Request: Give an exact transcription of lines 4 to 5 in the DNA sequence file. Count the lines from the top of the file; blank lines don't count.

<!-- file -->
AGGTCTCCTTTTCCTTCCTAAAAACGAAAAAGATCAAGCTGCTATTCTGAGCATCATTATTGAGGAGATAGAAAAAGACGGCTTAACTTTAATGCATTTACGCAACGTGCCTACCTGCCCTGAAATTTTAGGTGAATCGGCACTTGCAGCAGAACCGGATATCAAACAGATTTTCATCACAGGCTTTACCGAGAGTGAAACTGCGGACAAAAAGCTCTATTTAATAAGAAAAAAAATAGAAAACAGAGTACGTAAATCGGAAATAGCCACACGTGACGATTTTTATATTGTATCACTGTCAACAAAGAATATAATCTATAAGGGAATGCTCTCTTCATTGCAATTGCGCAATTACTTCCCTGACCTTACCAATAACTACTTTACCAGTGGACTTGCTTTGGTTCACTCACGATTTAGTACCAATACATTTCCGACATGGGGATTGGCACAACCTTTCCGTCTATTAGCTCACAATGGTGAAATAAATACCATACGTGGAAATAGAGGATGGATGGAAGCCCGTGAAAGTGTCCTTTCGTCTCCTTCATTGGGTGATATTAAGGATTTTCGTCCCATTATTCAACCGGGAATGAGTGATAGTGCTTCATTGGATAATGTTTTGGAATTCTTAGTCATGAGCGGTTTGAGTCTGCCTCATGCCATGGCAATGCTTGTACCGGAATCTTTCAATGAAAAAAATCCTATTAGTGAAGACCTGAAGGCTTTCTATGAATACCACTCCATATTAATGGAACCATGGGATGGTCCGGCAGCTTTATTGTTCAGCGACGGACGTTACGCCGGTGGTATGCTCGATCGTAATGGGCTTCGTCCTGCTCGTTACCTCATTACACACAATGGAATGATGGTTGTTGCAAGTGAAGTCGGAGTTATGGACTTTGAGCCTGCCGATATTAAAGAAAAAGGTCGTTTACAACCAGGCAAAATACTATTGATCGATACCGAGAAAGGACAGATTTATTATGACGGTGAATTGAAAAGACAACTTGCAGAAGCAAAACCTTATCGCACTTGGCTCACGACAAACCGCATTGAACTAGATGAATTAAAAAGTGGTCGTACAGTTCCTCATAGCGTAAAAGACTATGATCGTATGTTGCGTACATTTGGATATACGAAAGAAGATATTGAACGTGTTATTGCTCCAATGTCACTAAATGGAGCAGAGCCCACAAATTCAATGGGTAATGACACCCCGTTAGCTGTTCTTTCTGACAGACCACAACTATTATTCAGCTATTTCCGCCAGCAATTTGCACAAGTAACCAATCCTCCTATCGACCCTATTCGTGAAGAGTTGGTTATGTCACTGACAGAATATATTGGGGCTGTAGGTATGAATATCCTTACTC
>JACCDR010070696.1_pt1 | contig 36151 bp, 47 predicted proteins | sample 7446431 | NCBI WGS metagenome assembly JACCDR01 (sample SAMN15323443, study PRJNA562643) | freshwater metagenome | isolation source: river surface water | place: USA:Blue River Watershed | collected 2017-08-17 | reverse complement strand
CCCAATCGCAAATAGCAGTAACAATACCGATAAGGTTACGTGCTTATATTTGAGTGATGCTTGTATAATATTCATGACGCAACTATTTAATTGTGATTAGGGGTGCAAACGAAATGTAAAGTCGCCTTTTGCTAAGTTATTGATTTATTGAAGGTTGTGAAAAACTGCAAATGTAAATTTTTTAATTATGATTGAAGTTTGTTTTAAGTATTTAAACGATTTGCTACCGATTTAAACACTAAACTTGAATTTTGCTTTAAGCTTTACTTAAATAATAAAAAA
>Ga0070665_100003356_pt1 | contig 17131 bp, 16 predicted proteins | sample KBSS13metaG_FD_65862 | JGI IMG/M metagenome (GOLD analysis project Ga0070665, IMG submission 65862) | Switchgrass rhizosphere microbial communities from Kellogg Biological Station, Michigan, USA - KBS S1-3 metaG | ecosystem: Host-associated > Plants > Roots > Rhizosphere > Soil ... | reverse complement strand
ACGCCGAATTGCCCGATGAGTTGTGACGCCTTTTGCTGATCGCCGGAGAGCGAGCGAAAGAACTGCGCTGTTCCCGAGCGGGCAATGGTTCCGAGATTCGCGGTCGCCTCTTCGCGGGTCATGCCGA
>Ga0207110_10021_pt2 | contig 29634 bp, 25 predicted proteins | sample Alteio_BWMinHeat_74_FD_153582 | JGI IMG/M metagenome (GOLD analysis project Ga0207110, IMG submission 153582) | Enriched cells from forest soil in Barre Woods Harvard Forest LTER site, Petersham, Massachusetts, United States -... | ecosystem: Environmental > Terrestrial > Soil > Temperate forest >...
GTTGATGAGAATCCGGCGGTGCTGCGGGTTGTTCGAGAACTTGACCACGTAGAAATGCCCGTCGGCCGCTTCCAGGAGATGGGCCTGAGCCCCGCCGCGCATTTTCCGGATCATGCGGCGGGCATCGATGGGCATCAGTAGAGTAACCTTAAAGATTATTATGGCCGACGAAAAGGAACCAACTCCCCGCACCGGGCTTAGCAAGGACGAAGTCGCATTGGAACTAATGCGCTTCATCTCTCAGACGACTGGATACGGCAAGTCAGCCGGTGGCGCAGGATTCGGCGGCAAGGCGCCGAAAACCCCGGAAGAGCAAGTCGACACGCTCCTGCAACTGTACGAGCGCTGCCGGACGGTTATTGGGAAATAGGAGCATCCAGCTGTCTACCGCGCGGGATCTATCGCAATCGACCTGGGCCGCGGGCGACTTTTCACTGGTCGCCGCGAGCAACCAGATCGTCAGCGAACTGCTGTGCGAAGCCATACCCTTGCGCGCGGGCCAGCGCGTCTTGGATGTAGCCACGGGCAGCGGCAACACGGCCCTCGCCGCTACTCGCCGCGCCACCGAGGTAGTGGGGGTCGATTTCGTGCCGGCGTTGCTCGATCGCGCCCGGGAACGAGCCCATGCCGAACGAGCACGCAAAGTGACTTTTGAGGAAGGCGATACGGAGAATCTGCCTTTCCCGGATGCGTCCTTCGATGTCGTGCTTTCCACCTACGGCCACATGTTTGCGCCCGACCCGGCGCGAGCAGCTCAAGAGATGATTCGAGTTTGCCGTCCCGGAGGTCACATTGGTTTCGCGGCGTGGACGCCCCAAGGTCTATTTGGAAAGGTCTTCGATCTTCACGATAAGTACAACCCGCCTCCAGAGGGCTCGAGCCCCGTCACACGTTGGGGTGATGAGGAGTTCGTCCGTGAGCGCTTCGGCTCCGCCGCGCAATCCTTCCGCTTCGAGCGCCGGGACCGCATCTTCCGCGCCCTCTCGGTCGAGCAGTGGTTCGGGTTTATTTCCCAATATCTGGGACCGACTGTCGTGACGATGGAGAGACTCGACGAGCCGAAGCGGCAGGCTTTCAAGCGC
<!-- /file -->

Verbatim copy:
>Ga0070665_100003356_pt1 | contig 17131 bp, 16 predicted proteins | sample KBSS13metaG_FD_65862 | JGI IMG/M metagenome (GOLD analysis project Ga0070665, IMG submission 65862) | Switchgrass rhizosphere microbial communities from Kellogg Biological Station, Michigan, USA - KBS S1-3 metaG | ecosystem: Host-associated > Plants > Roots > Rhizosphere > Soil ... | reverse complement strand
ACGCCGAATTGCCCGATGAGTTGTGACGCCTTTTGCTGATCGCCGGAGAGCGAGCGAAAGAACTGCGCTGTTCCCGAGCGGGCAATGGTTCCGAGATTCGCGGTCGCCTCTTCGCGGGTCATGCCGA